“With every exquisite sentence, The Steve Machine undertakes a stunning post-millennial inversion of Death in Venice, proposing video artist Steve Reinke as a latter-day Tadzio. Only this time, the plague bestows the gift of a talking cure. Wry, wise and hilarious, The Steve Machine is an utterly audacious plague journal, transposing the shimmering brilliance of Hoolboom’s filmmaking onto the printed page.” John Greyson
Dr. Phil is a large professional man with a voice like children whispering in the dark. He’s been a regular on Oprah so I see him pretty often. There are some weeks, when the guests are threatening to crack under the weight of parental neglect, erectile dysfunction or high school bullying, that I might see him every day. Much more than my friends at any rate. Dr. Phil says that while you might meet hundreds of people in your life, there are no more than half a dozen on the A list. If your life was a movie these names would appear before the title. There’s something else he said that quickened the pulse. Dr. Phil insists that accompanying the six (more or less) guest stars, there are just eight significant events. The first is birth. Don’t ask me how he knows, but when I look into that kind, smiling face I know it must be true. The eyes of Dr. Phil have seen the end of our days and come back to tell the story, and not only am I grateful to him, I’ve started counting. Eight moments, that’s how long it takes to get to the raw, beating heart of a life.
Set in the art world, this comic novel about AIDS tells the story of a young man’s adventures in the Toronto underground. There he meets his mentor, the mysterious television artist Steve Reinke, who creates videotapes which cure insomnia and uncover secret patterns in the stock exchange. But can Steve’s art save his dying friends?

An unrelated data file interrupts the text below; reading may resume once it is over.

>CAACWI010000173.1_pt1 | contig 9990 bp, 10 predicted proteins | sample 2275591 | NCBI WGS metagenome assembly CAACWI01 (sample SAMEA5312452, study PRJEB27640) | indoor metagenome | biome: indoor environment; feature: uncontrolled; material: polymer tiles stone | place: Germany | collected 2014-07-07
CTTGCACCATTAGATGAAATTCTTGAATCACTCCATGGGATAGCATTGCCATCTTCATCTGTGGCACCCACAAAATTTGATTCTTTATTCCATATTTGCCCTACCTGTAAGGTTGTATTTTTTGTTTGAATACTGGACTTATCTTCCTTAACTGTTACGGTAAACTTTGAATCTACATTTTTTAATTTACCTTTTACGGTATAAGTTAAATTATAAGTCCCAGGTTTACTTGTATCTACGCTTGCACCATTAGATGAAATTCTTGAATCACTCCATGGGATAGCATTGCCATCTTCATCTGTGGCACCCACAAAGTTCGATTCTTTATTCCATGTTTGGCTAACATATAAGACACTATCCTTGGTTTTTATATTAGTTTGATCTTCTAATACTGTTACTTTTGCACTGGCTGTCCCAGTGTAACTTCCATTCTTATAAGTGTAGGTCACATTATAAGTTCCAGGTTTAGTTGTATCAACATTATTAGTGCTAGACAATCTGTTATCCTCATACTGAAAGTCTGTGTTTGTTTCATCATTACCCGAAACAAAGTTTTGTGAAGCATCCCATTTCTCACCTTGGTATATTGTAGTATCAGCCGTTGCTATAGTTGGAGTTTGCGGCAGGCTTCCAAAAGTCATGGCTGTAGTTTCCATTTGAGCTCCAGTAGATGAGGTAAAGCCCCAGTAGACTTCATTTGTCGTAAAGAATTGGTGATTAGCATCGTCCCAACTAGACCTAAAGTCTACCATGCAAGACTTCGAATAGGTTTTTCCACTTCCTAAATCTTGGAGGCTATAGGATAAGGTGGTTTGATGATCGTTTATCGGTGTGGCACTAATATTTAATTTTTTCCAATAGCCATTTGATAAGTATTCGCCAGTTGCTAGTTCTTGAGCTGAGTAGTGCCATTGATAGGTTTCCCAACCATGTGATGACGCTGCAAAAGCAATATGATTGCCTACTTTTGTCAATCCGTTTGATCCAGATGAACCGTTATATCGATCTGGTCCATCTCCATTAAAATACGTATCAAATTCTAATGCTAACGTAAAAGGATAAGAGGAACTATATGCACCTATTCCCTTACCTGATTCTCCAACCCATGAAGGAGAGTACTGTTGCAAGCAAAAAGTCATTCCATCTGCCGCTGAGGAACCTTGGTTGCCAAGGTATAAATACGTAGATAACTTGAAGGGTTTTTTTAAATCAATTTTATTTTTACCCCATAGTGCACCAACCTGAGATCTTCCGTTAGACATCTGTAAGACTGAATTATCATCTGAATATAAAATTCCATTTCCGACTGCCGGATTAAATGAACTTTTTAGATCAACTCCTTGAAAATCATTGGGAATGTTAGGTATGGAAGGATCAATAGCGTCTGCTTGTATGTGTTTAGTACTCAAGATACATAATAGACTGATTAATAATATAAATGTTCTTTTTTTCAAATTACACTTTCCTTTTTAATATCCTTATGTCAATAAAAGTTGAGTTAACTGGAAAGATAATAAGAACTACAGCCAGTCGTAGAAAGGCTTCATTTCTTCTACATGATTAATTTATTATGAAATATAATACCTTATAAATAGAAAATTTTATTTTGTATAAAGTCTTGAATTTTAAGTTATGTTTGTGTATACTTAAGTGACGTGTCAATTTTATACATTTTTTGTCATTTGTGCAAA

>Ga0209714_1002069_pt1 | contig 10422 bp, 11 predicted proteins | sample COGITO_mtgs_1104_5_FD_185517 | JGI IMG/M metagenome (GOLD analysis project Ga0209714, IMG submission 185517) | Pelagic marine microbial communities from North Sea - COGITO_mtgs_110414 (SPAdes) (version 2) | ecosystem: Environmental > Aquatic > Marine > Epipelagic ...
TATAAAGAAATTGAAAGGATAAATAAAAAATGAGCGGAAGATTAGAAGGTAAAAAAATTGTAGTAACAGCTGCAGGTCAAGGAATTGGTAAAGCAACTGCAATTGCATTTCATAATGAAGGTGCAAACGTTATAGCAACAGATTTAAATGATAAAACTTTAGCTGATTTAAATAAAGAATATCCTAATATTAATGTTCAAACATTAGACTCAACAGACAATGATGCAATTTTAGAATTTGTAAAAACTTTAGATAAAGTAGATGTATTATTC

The most complicated machines are made only with words.
Auden is the book’s narrator, and after arriving in Toronto he sets out to create a life his new illness won’t stick to, he tries to become a stranger so that his illness won’t recognize him any more. He makes friends with people he doesn’t like, visits bars he has no interest in, wears clothes he wouldn’t wear even if that was his full time job. In the midst of his personality make-over he meets Steve, who has been fortunate in everything but love, and together they set out on an adventure of love, loss and laughter.
“His skin is a kind of camouflage, allowing him to meet the same person over and over, enjoy the same conversation and best of all, recount the same jokes. I was never sure how he did this exactly, and he was reluctant to demonstrate, telling me finally, “It’s not something you can turn on or off Auden.” I don’t move in the chair as he runs a hand over my shoulders, down my back to the small pinched nerves at the base. He never looks at me, he stares, as if distracted, into some dim corner of the room, though this doesn’t upset me. Not at all. Only I can’t stop my face from asking, never tiring of the question: who will love me?”
In a double twist this book is also a machine, like one of Steve’s tapes. And there’s no need to ask the bookseller for an extra switch, pulley or button, this book machine can be operated simply by reading it. Exactly what does this machine produce? That is the real mystery that lies between the covers of The Steve Machine.
‘I love this book, though I prefer the original title, Steve Reinke, The Greatest Video Artist in the World.’ — The real-life Steve Reinke
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The cover of The Steve Machine was made by media artist Benny Nemerofsky Ramsay (www.nemerofsky.ca). I was in Montreal showing something that would never be seen again at the Mois de la Photo and we were ghosting through artist spaces together. Every few minutes he would stop and make another casually perfect picture. Oh that. And then again, and again. Every time he lifts his camera-eye the world re-arranges itself into something precious and beautiful. The home page of this site is also by him, but it was too low-res for the book cover, so on the next trip back we fulfilled my oldest fantasy and stage managed a déjà vu. Of course, picture after picture went by and none seemed quite as complete as the original. When it was over we had the same summery conversation we’d started months back. Heaven.